Stir 1 1/2 cups fresh corn kernels (from about 3 ears) into the batter just before scraping it into the pan. (Beware that the added moisture from the corn kernels has the tendency to turn the cornbread quite pudding-like.)

    Recipe Testers Reviews

    The recipe doesn't lie. It truly is insanely moist and delicious, maybe in part to the rather large amount of butter, oil, and sugar. But, hey, who am I to complain—it tastes pretty amazing. And anyways, the fresh corn hints at healthy decisions. This stuff is the end-all recipe for buttermilk cornbread in the sweet category.

    So far it has lent itself to a myriad of uses in my household: breakfast, lunch, and dinner. It accompanied red beans and rice one night, and a healthy slice was given a good sear and served with eggs and a healthy dose of Sriracha the next morning.

    I grew a tad bit nervous, as my baking time continued to increase, and the center of the bread just seemed to get soupier and soupier. I assume this was due to the oil and liquid content. After about 50 minutes at 350°F (180°C), the top was pretty browned, and the rest was clearly not done. I decreased the oven temp to 300°F (149°C), hoping to halt the top from burning while the inside caught up, and it took another 15 minutes at that temperature before the cornbread seemed sufficiently set. Mine turned out just fine with the extra time in the oven. It is so worth the calories! Tuck it away as a keeper.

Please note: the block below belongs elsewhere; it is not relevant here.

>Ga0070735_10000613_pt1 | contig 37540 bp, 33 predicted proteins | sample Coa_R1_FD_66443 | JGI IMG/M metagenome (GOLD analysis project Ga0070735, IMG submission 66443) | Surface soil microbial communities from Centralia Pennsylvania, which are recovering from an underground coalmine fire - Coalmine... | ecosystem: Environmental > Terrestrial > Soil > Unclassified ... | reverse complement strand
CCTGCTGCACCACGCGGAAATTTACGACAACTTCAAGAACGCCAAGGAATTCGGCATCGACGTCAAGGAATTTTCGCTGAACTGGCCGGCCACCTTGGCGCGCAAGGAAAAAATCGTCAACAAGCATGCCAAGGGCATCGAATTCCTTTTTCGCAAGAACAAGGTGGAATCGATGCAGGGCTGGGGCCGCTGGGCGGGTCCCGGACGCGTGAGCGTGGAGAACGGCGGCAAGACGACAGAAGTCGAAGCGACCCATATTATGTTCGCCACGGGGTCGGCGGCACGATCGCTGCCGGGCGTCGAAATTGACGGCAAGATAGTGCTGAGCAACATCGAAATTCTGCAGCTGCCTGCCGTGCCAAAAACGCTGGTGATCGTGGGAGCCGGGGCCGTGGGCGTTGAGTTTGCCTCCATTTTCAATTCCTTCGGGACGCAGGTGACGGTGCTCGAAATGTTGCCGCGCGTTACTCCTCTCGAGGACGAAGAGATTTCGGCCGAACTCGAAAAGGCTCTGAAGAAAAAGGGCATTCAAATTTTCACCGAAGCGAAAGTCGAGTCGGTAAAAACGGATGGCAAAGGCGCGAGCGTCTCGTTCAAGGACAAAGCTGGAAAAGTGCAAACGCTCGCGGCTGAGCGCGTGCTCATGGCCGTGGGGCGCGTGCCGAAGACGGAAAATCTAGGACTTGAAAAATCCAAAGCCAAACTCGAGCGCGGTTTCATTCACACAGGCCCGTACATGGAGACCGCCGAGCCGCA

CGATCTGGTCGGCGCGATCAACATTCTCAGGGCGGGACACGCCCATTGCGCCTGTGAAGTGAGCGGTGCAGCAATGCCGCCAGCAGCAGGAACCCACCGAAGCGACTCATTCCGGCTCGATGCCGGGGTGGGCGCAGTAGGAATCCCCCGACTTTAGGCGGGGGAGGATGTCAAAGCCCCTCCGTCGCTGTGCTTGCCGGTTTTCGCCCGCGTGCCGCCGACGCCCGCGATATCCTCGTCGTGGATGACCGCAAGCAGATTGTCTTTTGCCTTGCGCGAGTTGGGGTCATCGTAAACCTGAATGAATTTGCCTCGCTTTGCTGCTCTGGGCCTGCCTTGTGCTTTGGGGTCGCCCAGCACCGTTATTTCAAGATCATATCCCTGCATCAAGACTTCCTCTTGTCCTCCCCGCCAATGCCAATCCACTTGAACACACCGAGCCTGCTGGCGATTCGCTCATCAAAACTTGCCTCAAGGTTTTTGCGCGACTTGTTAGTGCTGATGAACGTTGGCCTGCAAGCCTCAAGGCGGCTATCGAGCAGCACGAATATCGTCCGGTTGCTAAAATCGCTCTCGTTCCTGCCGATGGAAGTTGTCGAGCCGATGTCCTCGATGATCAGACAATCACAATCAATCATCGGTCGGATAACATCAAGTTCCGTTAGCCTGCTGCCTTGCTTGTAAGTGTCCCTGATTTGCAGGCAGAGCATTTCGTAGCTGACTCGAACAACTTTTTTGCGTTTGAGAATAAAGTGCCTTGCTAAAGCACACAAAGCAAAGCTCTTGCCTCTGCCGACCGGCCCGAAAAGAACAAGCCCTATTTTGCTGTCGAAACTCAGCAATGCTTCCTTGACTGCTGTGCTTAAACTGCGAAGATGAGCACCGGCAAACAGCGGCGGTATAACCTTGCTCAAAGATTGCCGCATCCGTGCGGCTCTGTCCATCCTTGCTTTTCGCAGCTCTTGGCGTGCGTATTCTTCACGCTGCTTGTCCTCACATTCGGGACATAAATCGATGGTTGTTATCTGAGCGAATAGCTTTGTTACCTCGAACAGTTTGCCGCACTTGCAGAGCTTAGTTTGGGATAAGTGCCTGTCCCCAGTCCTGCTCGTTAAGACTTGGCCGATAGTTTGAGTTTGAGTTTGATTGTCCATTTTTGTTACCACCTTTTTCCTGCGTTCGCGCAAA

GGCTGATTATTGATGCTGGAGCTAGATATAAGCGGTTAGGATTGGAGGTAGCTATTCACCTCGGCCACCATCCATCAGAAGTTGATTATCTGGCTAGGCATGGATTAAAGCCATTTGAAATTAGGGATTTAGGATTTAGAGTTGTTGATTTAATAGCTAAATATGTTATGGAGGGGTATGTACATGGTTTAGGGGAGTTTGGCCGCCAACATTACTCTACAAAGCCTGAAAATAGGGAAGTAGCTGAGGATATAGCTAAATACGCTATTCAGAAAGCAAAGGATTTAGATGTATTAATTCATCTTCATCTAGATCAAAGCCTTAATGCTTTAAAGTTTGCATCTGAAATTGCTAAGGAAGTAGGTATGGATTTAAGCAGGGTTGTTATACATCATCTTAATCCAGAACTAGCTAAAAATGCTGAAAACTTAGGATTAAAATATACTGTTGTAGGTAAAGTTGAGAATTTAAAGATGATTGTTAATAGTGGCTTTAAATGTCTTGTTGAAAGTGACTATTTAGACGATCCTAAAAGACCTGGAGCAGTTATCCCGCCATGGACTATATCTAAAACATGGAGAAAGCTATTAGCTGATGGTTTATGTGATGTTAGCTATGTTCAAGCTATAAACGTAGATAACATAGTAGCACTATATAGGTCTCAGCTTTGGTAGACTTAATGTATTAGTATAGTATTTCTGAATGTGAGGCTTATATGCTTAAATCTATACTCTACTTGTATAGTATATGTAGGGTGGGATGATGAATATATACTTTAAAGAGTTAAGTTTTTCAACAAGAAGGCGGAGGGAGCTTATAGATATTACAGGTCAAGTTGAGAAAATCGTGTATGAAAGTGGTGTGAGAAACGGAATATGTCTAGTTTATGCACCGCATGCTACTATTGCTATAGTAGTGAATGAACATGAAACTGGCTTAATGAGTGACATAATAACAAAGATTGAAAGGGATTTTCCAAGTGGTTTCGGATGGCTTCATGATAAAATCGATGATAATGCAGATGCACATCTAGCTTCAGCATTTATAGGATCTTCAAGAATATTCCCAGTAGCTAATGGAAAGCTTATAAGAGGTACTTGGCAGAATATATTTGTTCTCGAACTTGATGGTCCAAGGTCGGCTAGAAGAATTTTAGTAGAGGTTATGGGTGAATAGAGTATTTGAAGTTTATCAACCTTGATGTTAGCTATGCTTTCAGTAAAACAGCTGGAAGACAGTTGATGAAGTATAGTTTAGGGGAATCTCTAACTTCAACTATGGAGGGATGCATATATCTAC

I've never understood how people can buy boxed mixes or pre-made cornbreads from the bakery department of their local market and be satisfied. Perhaps it's because they've never experienced a truly great hunk of cornbread and so can accept the overly sweet and bone-dry bread that it seems is the norm. Having had a few ethereal cornbreads at great Southern restaurants over the years, I knew there was so much more potential for cornbread than what can be made from the ubiquitous blue box mix. I have been searching for years for a "go-to" cornbread from scratch, and I'm pleased to say that my search is over...this buttermilk cornbread is THE ONE!

    This cornbread has it all. It's dense and moist with a perfect balance in texture and taste between the cornmeal and the fresh corn kernels. I found the sweet-salt balance of the bread to be perfect. In fact, I can't remember the last time I had a piece of cornbread that I didn't slather with an obscene amount of salted butter, both to combat the dryness and also the overly sweet flavor profile. But I enjoyed this au naturel and didn't miss the butter one bit.

    I was a little concerned with the stated baking time of the recipe, as it seemed high for an 8-inch pan at 350°F (180°C), but the batter is so liquid-y when poured into the pan that it took a full 45 minutes to cook to moist perfection. I ended up tenting the pan with foil around the 30-minute mark because the top of the cake was perfectly browned, and I feared it would burn. Aside from that caveat, I found the recipe well-written and the resulting bread to be absolutely ideal.